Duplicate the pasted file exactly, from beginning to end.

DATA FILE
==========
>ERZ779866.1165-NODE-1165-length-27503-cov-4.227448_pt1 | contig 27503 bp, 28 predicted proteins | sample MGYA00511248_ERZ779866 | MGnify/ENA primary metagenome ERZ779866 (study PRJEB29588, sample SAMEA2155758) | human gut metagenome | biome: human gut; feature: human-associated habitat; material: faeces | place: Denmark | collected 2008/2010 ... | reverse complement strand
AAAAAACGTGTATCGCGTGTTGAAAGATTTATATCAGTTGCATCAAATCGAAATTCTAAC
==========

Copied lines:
>ERZ779866.1165-NODE-1165-length-27503-cov-4.227448_pt1 | contig 27503 bp, 28 predicted proteins | sample MGYA00511248_ERZ779866 | MGnify/ENA primary metagenome ERZ779866 (study PRJEB29588, sample SAMEA2155758) | human gut metagenome | biome: human gut; feature: human-associated habitat; material: faeces | place: Denmark | collected 2008/2010 ... | reverse complement strand
AAAAAACGTGTATCGCGTGTTGAAAGATTTATATCAGTTGCATCAAATCGAAATTCTAAC